Courtney Tanenbaum, Ed.D.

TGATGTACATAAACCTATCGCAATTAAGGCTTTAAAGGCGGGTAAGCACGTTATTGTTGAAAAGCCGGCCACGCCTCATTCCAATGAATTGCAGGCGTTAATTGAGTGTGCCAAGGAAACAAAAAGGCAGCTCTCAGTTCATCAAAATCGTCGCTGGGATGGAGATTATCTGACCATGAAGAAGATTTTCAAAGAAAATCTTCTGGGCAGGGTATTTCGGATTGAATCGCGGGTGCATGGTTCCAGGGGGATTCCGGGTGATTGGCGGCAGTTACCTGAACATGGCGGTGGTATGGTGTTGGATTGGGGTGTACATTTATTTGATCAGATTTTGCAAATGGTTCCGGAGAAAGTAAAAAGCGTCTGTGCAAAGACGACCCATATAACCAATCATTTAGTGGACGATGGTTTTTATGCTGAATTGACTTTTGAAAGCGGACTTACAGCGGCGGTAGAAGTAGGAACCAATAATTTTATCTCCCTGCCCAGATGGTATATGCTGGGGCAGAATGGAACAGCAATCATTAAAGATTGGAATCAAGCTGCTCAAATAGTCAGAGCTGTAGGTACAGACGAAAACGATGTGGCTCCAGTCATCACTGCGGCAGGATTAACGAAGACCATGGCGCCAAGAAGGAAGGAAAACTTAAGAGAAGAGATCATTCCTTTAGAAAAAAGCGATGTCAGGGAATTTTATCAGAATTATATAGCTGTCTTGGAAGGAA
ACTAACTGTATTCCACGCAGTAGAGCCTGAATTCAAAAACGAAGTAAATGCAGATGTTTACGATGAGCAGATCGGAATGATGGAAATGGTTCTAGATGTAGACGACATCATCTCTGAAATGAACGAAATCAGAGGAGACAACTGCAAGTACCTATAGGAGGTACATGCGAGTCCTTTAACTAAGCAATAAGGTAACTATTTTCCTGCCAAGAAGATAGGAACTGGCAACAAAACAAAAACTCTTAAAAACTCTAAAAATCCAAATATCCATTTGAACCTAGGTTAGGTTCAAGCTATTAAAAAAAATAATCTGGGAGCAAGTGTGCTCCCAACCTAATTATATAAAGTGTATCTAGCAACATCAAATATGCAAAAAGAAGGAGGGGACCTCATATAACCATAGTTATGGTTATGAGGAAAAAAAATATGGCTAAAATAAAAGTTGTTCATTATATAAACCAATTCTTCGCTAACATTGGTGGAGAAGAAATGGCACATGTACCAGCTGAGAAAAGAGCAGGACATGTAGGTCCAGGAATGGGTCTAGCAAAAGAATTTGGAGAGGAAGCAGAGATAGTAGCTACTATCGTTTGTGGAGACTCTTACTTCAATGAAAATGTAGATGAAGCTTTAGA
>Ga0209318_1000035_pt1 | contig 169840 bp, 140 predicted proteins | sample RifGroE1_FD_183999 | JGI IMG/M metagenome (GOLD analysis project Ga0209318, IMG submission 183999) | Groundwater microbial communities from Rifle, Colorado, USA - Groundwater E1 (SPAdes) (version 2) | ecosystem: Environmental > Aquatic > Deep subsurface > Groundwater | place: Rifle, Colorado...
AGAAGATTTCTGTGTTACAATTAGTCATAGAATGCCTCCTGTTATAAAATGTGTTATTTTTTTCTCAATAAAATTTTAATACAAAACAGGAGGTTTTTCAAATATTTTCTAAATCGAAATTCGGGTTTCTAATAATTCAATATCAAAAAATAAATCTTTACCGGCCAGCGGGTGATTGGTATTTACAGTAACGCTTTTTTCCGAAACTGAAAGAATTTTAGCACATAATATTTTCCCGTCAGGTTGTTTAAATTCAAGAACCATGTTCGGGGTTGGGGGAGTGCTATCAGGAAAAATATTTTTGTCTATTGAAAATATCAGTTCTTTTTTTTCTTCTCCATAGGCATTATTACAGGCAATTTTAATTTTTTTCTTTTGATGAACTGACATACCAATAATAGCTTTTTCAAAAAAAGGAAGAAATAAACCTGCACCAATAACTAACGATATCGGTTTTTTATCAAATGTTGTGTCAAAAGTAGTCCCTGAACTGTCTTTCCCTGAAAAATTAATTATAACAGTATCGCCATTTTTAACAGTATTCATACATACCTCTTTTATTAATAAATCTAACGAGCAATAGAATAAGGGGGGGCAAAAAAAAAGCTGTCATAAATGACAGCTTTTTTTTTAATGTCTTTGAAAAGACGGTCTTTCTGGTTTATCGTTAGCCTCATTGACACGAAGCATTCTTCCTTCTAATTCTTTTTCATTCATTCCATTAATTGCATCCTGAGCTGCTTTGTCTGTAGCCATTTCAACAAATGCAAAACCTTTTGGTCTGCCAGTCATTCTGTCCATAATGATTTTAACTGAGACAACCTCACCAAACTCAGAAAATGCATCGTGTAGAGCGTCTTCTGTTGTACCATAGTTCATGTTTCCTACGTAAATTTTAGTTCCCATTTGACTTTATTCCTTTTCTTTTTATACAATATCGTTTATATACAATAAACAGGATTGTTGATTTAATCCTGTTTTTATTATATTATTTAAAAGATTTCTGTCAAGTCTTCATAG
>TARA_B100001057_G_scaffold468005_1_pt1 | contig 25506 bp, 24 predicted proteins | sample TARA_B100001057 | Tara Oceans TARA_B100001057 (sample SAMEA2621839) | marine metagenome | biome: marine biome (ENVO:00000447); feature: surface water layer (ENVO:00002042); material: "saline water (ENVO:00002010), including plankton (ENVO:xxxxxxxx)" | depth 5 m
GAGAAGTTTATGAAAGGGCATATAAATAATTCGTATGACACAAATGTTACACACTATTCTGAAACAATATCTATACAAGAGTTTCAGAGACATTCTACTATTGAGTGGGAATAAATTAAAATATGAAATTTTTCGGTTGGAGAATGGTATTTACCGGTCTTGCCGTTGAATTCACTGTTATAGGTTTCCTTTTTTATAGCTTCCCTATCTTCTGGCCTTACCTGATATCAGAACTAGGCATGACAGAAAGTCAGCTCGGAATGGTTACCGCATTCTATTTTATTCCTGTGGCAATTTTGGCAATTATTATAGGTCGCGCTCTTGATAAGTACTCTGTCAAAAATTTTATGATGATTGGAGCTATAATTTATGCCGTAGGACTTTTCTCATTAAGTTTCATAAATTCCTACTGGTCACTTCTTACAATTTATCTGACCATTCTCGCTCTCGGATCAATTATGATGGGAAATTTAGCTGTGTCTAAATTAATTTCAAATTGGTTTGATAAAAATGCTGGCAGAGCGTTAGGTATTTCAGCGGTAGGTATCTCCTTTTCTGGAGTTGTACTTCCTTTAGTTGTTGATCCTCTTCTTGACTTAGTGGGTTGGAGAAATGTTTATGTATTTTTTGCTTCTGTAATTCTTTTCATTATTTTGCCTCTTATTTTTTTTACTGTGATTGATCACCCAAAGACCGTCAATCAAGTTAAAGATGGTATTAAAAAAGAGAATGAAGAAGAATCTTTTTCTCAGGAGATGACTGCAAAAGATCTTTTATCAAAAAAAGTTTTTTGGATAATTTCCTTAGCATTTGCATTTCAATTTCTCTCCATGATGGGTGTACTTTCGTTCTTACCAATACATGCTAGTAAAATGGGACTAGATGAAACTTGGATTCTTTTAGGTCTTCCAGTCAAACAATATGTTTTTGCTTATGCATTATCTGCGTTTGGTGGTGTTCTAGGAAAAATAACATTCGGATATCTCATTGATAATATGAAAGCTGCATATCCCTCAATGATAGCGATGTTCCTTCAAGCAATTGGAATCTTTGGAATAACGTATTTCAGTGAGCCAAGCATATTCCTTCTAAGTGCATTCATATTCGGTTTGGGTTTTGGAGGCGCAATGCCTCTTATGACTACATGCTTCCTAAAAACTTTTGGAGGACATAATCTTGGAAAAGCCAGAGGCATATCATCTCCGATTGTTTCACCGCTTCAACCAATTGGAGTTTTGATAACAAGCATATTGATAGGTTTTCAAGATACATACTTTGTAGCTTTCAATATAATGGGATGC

Courtney Tanenbaum, Ed.D. is a principal researcher at AIR with specialization in the factors that affect participation and success in STEM education and postsecondary pathways. She earned her doctorate in Higher Education Administration from The George Washington University. Currently, Dr. Tanenbaum serves as the principal investigator for a National Science Foundation (NSF) Alliances for Graduate Education and the Professoriate Broadening Participation Research (AGEP-BPR) grant that explores the features of STEM bridge programs and the cultural factors affecting program implementation and student experiences in those programs. She is the co-PI on a study of dual-credit education in Texas and a study of accelerated pathways through developmental education in Texas community colleges. She previously served as the PI or key staff for three previous AGEP grants, an NSF PRIME grant, and an NSF Task Order to support the work of the Federal Commission in STEM (FC-STEM) Undergraduate Interagency Work Group. In addition, she served as the project director for a U.S. Department-funded project that produced a 10-year vision for innovation in STEM education. She has led symposiums that bring together social science researchers and practitioners to facilitate research to practice partnerships, and served on panels focused on the factors that affect differential access to and experiences in STEM education and career pathways.